Mitt Romney’s choice of Paul Ryan as his running mate ensures that this Presidential election will be more than a simple referendum on Barack Obama’s handling of the economy over the last four years. The election will now also involve a debate about the need for significant entitlement reform and the role of government. Given that polls show the majority of Americans still oppose large changes in Medicare and Social Security, what will it take for Republicans to win this battle?
As I wrote in an earlier blog post, Republicans must hope that voter preferences line up a certain way and they must then fashion reform policies that match those preferences. In evaluating major reforms to government programs, each voter usually takes the decisions of others as given: there is very little that any one person or group can do to influence others. Government programs, including tax breaks, are spread out over a large number of beneficiaries. Each beneficiary can decide how hard to fight in order to get or keep their specific program, but their decision usually does not influence what other groups do.
If reform decisions are made piecemeal, addressing one tax expenditure or spending program at a time, then each voter faces four different outcomes (see chart below). First, let’s assume that the individual refuses to give up any program that benefits him. In this case there are two possible outcomes. If all other programs are reformed, we have Case I where the individual is a clear Winner: he gets to keep his government subsidy but no longer bears the cost of everyone else’s. Other citizens may not be so generous, however. In the more probable case where no one gives up anything, we revert to Case II, the Status Quo. This is where we currently seem stuck. There are reasons to think that being here is quite costly. The nation’s main entitlement reforms are not sustainable over the long-term with out significant tax increases or difficult to achieve reductions in the cost of health care and current tax policy creates perverse incentives in many ways. Moreover, because the government is in the business of handing out benefits, significant resources are devoted to seeking and defending favors from the government rather than to creating social wealth.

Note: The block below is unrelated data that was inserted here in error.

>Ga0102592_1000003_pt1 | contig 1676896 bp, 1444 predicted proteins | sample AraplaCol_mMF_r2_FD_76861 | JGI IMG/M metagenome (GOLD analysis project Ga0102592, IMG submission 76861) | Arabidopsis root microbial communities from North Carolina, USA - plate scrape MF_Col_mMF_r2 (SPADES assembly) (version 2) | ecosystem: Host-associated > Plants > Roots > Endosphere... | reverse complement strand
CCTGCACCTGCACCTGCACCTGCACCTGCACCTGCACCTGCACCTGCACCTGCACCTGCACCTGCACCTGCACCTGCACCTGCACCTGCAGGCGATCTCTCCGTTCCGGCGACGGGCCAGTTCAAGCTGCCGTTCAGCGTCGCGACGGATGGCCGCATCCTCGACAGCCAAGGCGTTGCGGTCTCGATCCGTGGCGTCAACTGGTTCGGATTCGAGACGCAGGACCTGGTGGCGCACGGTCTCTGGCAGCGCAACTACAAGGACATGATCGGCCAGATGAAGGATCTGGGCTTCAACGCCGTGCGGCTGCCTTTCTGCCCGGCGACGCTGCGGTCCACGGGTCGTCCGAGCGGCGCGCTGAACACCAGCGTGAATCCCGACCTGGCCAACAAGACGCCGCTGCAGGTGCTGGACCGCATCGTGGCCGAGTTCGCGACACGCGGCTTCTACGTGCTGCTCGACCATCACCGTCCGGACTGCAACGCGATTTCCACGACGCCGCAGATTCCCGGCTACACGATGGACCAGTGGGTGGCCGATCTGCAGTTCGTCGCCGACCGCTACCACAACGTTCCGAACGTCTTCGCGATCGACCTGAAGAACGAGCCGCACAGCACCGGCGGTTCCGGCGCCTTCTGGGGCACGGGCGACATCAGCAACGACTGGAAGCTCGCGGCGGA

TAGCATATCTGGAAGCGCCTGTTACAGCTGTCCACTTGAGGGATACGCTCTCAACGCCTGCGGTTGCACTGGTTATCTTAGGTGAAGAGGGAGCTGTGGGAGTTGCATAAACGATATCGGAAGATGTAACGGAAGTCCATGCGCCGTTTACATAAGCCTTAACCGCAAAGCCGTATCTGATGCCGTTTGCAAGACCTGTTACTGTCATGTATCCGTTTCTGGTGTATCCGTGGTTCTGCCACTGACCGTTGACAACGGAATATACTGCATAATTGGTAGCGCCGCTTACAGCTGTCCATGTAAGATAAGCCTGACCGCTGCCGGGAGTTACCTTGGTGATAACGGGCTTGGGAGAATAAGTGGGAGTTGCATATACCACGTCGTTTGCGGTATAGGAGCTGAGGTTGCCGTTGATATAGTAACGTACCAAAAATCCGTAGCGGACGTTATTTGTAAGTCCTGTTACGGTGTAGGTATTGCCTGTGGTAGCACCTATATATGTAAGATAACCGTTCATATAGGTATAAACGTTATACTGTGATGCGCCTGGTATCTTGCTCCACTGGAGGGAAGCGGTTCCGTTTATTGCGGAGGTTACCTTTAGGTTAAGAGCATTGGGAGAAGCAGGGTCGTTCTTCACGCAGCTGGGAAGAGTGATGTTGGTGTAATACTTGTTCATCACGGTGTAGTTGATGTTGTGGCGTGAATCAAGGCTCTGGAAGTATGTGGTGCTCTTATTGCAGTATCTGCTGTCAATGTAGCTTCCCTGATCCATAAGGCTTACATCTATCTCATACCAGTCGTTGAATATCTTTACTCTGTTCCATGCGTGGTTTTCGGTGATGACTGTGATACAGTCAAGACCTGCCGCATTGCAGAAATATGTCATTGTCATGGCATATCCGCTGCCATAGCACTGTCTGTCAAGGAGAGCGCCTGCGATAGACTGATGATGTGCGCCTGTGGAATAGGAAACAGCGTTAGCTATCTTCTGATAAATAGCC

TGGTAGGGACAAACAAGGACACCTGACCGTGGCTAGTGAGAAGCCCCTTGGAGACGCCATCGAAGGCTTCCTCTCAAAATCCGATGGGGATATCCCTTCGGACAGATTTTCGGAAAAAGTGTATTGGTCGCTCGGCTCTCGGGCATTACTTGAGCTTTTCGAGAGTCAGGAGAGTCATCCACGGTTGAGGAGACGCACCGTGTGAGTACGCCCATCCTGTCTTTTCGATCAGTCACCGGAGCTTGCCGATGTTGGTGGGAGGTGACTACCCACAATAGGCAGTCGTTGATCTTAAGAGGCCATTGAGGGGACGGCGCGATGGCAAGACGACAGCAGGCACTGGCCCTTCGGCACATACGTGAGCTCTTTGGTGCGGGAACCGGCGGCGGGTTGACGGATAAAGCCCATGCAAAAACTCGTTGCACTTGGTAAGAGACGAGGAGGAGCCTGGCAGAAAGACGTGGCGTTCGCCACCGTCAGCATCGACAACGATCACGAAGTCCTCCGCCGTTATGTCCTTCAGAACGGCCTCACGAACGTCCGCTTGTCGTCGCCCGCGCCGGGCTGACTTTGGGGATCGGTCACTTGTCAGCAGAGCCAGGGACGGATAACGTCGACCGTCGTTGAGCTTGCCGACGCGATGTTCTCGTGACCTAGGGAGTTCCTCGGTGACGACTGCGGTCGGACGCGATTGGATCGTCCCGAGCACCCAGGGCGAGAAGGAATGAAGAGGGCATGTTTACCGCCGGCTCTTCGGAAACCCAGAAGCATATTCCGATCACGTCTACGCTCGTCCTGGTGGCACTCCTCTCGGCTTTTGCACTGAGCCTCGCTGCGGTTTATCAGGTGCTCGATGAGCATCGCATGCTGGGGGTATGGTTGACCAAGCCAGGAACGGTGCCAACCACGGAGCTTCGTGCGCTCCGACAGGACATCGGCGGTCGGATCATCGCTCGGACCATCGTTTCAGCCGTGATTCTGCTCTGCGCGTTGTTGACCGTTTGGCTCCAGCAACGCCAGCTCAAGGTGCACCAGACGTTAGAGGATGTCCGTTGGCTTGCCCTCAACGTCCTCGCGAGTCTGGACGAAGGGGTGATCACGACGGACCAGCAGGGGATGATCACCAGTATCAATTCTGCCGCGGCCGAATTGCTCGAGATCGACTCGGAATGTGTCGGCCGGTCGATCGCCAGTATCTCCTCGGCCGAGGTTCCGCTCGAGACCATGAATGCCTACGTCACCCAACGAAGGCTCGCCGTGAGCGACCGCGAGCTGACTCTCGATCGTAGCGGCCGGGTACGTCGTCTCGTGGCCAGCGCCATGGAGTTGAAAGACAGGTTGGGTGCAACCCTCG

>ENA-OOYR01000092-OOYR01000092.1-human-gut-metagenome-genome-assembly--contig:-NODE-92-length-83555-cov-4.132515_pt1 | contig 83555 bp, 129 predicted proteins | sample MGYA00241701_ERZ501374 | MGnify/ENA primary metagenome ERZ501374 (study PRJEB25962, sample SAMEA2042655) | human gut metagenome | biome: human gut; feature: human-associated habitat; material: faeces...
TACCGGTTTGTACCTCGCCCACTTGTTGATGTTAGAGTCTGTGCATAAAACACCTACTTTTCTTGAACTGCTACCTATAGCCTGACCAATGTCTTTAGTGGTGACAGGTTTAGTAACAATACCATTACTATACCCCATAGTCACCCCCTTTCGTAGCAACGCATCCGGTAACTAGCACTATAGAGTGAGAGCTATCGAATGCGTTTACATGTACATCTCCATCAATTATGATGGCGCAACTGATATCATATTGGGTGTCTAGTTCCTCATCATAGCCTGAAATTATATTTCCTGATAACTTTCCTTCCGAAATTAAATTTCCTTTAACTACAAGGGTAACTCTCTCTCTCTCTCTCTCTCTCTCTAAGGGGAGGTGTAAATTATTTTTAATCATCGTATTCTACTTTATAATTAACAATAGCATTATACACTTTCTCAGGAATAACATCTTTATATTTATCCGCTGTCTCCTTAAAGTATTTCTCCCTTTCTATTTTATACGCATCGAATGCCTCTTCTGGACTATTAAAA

If on the other hand, the individual gives up his special benefit, the rest of society may reciprocate, leading us to Case IV, which maximizes social welfare. In this case government programs seek to maximize social rather than personal wealth, groups do not feel the need to spend large amounts of money lobbying Congress for favors, and resources end up wherever they are most valuable. But more probably, the individual’s sacrifice will not result in significant reform. In this Case IV the individual is clearly a Sucker. He has lost his benefit but still has to bear his share of the cost of all the others. Although the outcome may have significant consequences for the individual, society as a whole is virtually unchanged.
We can draw some conclusions from this game. First, if every person makes his decision separately, then no one is likely to agree to entitlement reform. No matter what others decide, individuals are always better off keeping what they have. This makes it impossible to get to the Social Maximum. Second, it might very well be true that everyone prefers the Social Maximum over the Status Quo, but because there is no way to reach it, individuals effectively face a choice between the Status Quo and being a Sucker. Third, if the Social Maximum is to be reached, two things must be true. First, individuals must prefer it to the Status Quo. Second, there must be a global agreement in which everyone gives up their programs if and only if everyone else does the same.
There are good economic reasons for thinking that tax and entitlement reform would boost national welfare. But it is not yet clear that the public perceives this to be the case. For entitlement reform to happen, most voters must believe that they would be better off after reform than they are now. There is not a lot of evidence that they do and I think that part of the reason is because they doubt that the gains from faster growth will be distributed widely. But part of the reason may be because few people think true reform is possible. They view their choice as being between the Status Quo and a Sucker. Jumping to the Social Maximum requires a grand bargain in which reforms are considered en masse rather than individually. That requires both leadership and vision.
Republicans must now develop that vision in some detail. Most probably, it will have to involve aspects of fairness and income equality in addition to economic growth, because many people are more concerned with losing what they have than they are with gaining more. It should also ask much more of the wealthy and privileged, of whom nothing has been asked and much has been granted. And it will have to be broad. Maximizing economic growth cannot be the only, or even most important, objective. Developing and selling such a program will test the Party’s ability to understand and represent the average voter. In the end, entitlement reform is inevitable. We simply cannot pay all that we have promised. The sooner we begin to straighten our balance sheets the better. But that does not mean that Americans are ready for it or believe it can happen.
Finally, even if the Social Maximum is reached, the game goes on. Each person is still better off if he can restore his program without giving up the other benefits of reform (Winner). Thus government must be ever vigilant to prevent the type of backsliding that occurred after the 1986 tax reform. As long as government is in the business of handing out favors, the game of rent seeking and special interests will merely begin again.